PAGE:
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For the following two lines of C++ code

map<string, vector<size_t> >::iterator beg = mapper.begin();
vector<size_t>& indics = (*beg).second;

How to understand what do they want to achieve, and in specific, what do the & and * in the second line of code mean?

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Wow, all comments, some of which contained valid advice, none of which were remotely offensive, were removed. Why have a comment section at all? No one was fighting, no insults were thrown around. I don't get it. – Ed S. Jun 21 '12 at 23:00
up vote 5 down vote accepted

map<string, vector<size_t> >::iterator beg = mapper.begin();

We have a map that maps from string to vector<size_t>. We get an iterator to the first element in the map, that would be the one with the lesser key value, according to std::less<string>.

vector<size_t>& indics = (*beg).second;

or what is the same

vector<size_t>& indics = beg->second;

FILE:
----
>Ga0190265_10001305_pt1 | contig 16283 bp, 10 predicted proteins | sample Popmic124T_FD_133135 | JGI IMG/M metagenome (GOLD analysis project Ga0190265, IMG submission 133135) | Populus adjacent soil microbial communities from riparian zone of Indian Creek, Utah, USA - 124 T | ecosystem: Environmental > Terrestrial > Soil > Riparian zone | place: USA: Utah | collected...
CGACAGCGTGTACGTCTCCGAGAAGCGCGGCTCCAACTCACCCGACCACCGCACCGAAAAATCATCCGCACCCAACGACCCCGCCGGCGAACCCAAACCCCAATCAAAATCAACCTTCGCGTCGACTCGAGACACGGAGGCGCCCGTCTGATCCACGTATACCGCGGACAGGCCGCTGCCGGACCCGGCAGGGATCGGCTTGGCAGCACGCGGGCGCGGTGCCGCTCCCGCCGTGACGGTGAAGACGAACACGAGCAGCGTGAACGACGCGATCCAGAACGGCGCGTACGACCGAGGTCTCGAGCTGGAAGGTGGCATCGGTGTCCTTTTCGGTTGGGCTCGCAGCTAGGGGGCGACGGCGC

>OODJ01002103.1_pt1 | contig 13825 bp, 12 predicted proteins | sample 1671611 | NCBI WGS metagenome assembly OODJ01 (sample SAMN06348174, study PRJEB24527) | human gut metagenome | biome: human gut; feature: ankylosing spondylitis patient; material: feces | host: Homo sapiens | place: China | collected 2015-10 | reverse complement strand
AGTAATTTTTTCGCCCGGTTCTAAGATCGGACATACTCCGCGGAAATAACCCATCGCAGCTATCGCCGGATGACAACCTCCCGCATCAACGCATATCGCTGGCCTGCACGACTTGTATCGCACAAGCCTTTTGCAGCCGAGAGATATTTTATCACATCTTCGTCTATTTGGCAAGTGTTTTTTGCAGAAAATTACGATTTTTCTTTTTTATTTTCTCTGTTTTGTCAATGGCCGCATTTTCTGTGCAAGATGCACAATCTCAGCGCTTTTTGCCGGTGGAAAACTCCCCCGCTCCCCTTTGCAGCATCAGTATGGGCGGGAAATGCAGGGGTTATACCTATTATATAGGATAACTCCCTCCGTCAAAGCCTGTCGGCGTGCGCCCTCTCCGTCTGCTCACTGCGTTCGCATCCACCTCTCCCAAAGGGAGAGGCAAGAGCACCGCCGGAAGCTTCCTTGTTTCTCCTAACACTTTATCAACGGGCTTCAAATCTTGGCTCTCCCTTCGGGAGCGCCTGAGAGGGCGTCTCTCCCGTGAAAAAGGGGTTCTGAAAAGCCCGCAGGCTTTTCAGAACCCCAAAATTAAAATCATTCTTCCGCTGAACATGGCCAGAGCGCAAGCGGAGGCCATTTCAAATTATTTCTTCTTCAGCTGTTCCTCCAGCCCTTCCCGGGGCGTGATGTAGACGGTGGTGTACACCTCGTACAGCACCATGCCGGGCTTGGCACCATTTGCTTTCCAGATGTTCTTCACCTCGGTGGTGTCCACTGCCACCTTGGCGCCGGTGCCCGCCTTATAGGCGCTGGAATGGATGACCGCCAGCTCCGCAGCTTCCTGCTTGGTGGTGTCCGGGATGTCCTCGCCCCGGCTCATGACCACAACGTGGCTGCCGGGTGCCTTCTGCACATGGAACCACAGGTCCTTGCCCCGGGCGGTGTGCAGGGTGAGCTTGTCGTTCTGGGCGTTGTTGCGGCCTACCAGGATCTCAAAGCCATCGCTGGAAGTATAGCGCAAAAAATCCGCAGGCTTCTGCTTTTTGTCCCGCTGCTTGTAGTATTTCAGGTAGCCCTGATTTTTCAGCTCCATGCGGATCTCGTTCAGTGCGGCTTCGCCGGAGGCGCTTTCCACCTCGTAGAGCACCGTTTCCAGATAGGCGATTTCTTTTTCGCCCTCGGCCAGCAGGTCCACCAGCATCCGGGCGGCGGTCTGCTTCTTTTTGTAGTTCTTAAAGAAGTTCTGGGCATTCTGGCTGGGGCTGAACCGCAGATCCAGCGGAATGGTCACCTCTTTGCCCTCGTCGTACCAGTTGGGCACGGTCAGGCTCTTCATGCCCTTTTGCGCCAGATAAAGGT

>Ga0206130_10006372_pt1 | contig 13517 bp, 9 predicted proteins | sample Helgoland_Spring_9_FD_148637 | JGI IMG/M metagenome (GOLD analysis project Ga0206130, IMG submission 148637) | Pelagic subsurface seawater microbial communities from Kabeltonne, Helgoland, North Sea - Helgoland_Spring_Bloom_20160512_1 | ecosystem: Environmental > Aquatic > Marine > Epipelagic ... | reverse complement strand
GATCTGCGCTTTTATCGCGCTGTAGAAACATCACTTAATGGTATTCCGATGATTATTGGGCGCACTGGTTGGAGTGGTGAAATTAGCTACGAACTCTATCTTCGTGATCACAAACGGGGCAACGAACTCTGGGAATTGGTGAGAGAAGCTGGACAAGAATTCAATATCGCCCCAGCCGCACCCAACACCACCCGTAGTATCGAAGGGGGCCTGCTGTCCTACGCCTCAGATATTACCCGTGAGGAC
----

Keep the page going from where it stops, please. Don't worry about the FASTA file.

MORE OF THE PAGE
We get the second value in the key-value pair, that is we get the vector<size_t> for the first element in the map. We keep a non-const reference to it, so we can modify its values.

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+1 Nicely explained. – Drise Jun 21 '12 at 19:38
    
Just one more thing (it is not trivial for a beginner): map contain pairs (not keys and values separately), where the first is the key (and const) and the second is the value. Map is a set of pairs with comparison only for the first value. – Naszta Jun 21 '12 at 19:58
map<string, vector<size_t> >::iterator beg = mapper.begin();

Is declaring an iterator to the beginning of the map of string to vector.

vector<size_t>& indics = (*beg).second;

Is declaring a reference (&) to the vector which is the second member of the pair after dereferencing the iterator (*beg) probably for the purpose of changing some of the indices.

Iterators are a big part of STL containers. If you aren't familiar with them I'd recommend picking up a good book or googling for C++ STL tutorials.

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beg is a iterator for a map, which you can dereference (syntactically, just like a pointer) to get a pair with fields first and second corresponding to the key (a string) and value (a vector of size_t's).